Indian Museum Director Criticized
The chairman of the House Administration Committee today became the third key member of Congress to publicly criticize spending decisions by W. Richard West Jr., the founding director of the Smithsonian's National Museum of the American Indian, reports The Post's James V. Grimaldi.
Rep. Robert A. Brady (D-Pa.), chairman of the committee that oversees the Smithsonian, said in a statement e-mailed to The Post that he is "extremely disappointed to hear reports of some decisions made regarding NMAI Director West's expenses, particularly the commissioning of his own portrait using trust funds."
The Post reported today that West spent $48,500 in museum funds to commission a portrait of himself (View the contract for the portrait.) and more than $250,000 on travel around the world in the past four years. West retired last month, and has been replaced by one of his former law partners, Kevin Gover.
Senate Rules Committee Chairman Dianne Feinstein (D-Calif.) and Sen. Charles E. Grassley (R-Iowa), the ranking Republican on the Senate Finance Committee, also have questioned West's expenditures.
Brady echoed Grassley's suggestion that West's participation on the committee to select the new secretary of the Smithsonian raised questions about whether the institution was ready to reform the practices that occurred under then-Secretary Lawrence M. Small. Small resigned in March following reports of his spending practices and compensation. West's role on the search committee has been suspended pending a review.
"New leadership with an emphasis on accountability and responsible stewardship are vital to the success of the Smithsonian," Brady said. He asked whether West's participation thus far "represents a continuation of the status quo that jeopardizes the integrity and effectiveness of the search process."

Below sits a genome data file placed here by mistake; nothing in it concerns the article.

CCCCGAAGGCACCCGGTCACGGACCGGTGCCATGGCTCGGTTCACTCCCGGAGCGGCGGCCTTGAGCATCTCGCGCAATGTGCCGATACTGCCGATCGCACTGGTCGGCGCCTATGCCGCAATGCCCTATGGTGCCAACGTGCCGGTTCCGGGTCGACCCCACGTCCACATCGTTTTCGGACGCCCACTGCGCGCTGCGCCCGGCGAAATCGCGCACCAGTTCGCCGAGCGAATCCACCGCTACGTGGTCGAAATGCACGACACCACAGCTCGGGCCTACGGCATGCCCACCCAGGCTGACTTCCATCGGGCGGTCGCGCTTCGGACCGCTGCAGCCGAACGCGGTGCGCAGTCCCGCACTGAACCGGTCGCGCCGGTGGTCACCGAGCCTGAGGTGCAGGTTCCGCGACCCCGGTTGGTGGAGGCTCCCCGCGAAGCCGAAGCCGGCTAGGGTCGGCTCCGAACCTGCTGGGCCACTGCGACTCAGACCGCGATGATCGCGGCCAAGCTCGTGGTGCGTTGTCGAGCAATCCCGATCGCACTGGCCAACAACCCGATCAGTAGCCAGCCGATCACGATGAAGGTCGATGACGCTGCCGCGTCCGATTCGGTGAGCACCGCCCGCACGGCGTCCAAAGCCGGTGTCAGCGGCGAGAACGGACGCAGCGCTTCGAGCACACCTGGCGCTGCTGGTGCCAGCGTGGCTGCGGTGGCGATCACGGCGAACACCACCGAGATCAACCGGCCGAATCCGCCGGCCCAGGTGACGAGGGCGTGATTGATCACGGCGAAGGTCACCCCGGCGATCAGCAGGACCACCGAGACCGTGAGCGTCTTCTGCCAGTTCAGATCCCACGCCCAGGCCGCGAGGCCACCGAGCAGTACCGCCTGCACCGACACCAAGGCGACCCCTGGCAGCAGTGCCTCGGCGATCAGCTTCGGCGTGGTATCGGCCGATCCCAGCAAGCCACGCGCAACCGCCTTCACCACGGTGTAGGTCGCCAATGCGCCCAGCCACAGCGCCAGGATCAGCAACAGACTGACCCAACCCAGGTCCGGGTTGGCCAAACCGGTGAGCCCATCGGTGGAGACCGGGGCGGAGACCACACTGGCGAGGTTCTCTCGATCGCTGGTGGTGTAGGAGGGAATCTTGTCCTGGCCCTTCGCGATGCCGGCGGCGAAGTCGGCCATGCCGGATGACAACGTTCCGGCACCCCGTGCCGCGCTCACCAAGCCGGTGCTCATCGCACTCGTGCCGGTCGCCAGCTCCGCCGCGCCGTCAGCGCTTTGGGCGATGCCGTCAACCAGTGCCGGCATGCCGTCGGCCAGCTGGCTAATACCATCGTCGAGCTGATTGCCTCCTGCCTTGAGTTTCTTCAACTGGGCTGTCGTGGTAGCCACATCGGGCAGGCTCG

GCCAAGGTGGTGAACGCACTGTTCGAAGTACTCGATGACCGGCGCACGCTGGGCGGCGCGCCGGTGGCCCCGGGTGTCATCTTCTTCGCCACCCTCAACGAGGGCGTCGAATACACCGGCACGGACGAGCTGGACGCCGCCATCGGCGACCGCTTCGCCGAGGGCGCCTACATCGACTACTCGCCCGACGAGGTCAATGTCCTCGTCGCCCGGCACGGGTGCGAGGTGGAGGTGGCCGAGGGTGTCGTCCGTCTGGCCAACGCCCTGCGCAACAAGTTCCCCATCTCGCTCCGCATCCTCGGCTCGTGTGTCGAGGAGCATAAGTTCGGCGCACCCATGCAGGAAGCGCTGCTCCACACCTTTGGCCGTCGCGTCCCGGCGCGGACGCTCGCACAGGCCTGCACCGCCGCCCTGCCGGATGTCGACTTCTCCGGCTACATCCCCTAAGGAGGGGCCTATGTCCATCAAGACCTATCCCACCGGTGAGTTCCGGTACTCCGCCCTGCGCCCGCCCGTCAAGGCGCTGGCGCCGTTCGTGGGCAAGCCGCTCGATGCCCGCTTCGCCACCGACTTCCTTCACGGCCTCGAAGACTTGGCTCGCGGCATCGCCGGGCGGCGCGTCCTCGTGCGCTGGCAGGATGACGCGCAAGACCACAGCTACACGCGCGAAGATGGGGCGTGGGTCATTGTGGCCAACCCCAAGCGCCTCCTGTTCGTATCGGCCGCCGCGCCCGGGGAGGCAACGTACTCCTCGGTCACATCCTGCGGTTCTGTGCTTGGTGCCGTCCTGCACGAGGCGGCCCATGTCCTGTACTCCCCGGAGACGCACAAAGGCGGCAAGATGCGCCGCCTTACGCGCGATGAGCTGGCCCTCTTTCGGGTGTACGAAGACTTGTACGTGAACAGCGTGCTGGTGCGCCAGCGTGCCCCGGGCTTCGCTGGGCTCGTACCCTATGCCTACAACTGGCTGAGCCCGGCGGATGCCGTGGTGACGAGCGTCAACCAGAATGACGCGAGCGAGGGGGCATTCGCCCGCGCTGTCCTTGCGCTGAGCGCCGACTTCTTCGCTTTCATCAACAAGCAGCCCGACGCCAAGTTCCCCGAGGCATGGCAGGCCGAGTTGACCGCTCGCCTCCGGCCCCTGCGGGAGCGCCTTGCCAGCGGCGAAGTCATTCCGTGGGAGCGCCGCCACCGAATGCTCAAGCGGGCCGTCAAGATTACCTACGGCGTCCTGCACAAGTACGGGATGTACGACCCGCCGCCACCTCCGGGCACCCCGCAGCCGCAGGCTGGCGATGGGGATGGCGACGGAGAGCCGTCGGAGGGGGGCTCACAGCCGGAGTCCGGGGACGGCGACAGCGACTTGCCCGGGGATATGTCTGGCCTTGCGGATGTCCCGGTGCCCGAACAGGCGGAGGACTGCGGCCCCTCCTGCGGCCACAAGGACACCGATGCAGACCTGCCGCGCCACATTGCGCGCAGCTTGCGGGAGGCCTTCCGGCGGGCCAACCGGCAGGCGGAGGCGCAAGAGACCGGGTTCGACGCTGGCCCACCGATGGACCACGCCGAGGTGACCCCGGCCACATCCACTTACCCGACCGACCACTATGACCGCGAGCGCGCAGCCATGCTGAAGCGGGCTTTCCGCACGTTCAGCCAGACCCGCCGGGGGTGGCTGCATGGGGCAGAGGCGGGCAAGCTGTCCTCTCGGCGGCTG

In a statement to the Post last night, Smithsonian Acting Secretary CristiÃ¡n Samper said he has "worked very hard during my nine months as Acting Secretary to reform the policies and practices of the Institution. Unfortunately, we have not been able to discover every instance of actual or perceived abuse of our policies."
But a member of Grassley's staff pointed to a part of the senator's letter suggesting that Samper had ignored requests for an investigation into West's spending following recent tips that there might be some problems.
Grassley wrote, "I am especially troubled that the Smithsonian leadership took no action in response to my counsel on the Finance Committee raising directly with the acting-Secretary of the Smithsonian, as well as the Smithsonian's outside counsel, that my office was receiving reports of possible improper activity by the director of NMAI. While the information my office received did not approach the level of detail and scope that was contained in The Washington Post, it was certainly sufficient and credible enough to place the Smithsonian leadership on notice that further investigation was warranted. Unfortunately, the Smithsonian leadership did nothing."
--James V. Grimaldi
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